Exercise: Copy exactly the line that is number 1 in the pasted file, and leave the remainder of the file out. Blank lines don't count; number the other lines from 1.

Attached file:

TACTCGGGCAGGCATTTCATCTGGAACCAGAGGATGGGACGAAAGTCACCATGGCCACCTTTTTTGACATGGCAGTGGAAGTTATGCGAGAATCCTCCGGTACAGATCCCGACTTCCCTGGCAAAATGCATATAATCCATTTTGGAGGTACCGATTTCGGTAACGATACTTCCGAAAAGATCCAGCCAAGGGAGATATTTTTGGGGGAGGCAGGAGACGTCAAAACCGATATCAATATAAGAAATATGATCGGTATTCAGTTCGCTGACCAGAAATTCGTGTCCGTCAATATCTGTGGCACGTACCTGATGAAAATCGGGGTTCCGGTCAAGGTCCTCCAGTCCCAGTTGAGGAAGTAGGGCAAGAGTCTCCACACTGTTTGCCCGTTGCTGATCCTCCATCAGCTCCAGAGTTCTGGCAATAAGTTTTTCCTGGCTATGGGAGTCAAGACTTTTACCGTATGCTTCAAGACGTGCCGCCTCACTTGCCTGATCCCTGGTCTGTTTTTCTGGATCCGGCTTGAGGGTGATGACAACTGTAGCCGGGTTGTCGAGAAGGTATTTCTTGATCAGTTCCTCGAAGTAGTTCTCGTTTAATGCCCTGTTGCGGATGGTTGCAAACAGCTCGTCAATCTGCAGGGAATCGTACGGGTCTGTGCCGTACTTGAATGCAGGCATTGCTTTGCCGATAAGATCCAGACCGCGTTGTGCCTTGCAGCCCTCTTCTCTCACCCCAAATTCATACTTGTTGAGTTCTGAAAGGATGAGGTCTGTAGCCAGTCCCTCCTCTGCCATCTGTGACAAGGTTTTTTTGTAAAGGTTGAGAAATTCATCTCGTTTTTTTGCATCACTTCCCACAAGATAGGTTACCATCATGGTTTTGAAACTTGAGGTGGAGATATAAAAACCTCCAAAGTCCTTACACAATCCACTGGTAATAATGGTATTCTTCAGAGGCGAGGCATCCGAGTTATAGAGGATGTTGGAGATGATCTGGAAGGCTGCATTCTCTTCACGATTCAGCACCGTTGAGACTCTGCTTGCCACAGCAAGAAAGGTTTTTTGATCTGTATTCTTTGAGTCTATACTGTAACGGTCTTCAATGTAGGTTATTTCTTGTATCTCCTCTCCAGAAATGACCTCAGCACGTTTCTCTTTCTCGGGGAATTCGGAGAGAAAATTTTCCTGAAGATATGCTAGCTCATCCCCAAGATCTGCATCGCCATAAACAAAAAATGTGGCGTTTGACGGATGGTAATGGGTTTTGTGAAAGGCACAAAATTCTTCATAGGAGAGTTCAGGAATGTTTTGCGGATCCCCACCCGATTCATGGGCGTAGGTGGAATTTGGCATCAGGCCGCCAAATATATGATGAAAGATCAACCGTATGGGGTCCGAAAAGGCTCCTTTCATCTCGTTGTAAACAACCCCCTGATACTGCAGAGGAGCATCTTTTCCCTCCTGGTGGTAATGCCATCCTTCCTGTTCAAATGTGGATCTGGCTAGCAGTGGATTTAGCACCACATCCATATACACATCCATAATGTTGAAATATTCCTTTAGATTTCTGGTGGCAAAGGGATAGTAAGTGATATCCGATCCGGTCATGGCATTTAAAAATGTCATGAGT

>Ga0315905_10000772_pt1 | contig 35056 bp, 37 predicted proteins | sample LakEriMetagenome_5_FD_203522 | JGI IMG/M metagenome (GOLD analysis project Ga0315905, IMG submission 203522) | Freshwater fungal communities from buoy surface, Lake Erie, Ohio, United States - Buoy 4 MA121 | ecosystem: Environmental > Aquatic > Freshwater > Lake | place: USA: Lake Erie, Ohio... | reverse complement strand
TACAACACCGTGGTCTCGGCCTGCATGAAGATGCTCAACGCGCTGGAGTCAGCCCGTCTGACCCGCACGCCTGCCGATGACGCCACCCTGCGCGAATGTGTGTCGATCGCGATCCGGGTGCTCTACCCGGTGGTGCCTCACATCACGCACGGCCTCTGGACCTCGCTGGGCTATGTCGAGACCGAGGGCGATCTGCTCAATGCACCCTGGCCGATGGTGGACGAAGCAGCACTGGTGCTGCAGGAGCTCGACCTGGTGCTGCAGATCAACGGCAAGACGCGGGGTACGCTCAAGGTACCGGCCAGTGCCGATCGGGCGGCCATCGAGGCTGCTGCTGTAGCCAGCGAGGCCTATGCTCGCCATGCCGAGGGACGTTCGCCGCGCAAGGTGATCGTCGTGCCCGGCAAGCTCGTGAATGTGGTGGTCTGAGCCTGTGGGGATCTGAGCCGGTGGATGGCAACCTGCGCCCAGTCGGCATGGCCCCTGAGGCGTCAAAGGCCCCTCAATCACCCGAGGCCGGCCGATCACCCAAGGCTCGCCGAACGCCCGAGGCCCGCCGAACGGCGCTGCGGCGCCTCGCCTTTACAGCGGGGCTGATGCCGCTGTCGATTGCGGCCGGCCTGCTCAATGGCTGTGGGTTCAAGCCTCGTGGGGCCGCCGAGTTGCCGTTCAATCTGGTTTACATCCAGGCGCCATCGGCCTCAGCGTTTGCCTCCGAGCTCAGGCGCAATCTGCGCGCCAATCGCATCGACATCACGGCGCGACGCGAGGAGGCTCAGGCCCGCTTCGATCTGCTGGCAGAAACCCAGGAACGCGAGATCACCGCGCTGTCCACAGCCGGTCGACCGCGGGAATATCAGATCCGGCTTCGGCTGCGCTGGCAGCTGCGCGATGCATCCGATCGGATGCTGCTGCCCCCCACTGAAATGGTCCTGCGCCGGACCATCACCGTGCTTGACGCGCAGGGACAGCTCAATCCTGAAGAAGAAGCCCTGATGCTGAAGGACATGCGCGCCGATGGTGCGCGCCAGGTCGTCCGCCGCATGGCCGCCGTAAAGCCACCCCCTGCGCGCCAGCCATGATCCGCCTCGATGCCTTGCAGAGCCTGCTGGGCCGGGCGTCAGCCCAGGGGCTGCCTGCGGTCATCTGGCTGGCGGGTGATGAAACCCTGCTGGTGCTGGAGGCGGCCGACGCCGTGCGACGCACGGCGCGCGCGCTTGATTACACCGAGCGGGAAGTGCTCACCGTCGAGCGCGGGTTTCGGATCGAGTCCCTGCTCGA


TACTCGGGCAGGCATTTCATCTGGAACCAGAGGATGGGACGAAAGTCACCATGGCCACCTTTTTTGACATGGCAGTGGAAGTTATGCGAGAATCCTCCGGTACAGATCCCGACTTCCCTGGCAAAATGCATATAATCCATTTTGGAGGTACCGATTTCGGTAACGATACTTCCGAAAAGATCCAGCCAAGGGAGATATTTTTGGGGGAGGCAGGAGACGTCAAAACCGATATCAATATAAGAAATATGATCGGTATTCAGTTCGCTGACCAGAAATTCGTGTCCGTCAATATCTGTGGCACGTACCTGATGAAAATCGGGGTTCCGGTCAAGGTCCTCCAGTCCCAGTTGAGGAAGTAGGGCAAGAGTCTCCACACTGTTTGCCCGTTGCTGATCCTCCATCAGCTCCAGAGTTCTGGCAATAAGTTTTTCCTGGCTATGGGAGTCAAGACTTTTACCGTATGCTTCAAGACGTGCCGCCTCACTTGCCTGATCCCTGGTCTGTTTTTCTGGATCCGGCTTGAGGGTGATGACAACTGTAGCCGGGTTGTCGAGAAGGTATTTCTTGATCAGTTCCTCGAAGTAGTTCTCGTTTAATGCCCTGTTGCGGATGGTTGCAAACAGCTCGTCAATCTGCAGGGAATCGTACGGGTCTGTGCCGTACTTGAATGCAGGCATTGCTTTGCCGATAAGATCCAGACCGCGTTGTGCCTTGCAGCCCTCTTCTCTCACCCCAAATTCATACTTGTTGAGTTCTGAAAGGATGAGGTCTGTAGCCAGTCCCTCCTCTGCCATCTGTGACAAGGTTTTTTTGTAAAGGTTGAGAAATTCATCTCGTTTTTTTGCATCACTTCCCACAAGATAGGTTACCATCATGGTTTTGAAACTTGAGGTGGAGATATAAAAACCTCCAAAGTCCTTACACAATCCACTGGTAATAATGGTATTCTTCAGAGGCGAGGCATCCGAGTTATAGAGGATGTTGGAGATGATCTGGAAGGCTGCATTCTCTTCACGATTCAGCACCGTTGAGACTCTGCTTGCCACAGCAAGAAAGGTTTTTTGATCTGTATTCTTTGAGTCTATACTGTAACGGTCTTCAATGTAGGTTATTTCTTGTATCTCCTCTCCAGAAATGACCTCAGCACGTTTCTCTTTCTCGGGGAATTCGGAGAGAAAATTTTCCTGAAGATATGCTAGCTCATCCCCAAGATCTGCATCGCCATAAACAAAAAATGTGGCGTTTGACGGATGGTAATGGGTTTTGTGAAAGGCACAAAATTCTTCATAGGAGAGTTCAGGAATGTTTTGCGGATCCCCACCCGATTCATGGGCGTAGGTGGAATTTGGCATCAGGCCGCCAAATATATGATGAAAGATCAACCGTATGGGGTCCGAAAAGGCTCCTTTCATCTCGTTGTAAACAACCCCCTGATACTGCAGAGGAGCATCTTTTCCCTCCTGGTGGTAATGCCATCCTTCCTGTTCAAATGTGGATCTGGCTAGCAGTGGATTTAGCACCACATCCATATACACATCCATAATGTTGAAATATTCCTTTAGATTTCTGGTGGCAAAGGGATAGTAAGTGATATCCGATCCGGTCATGGCATTTAAAAATGTCATGAGT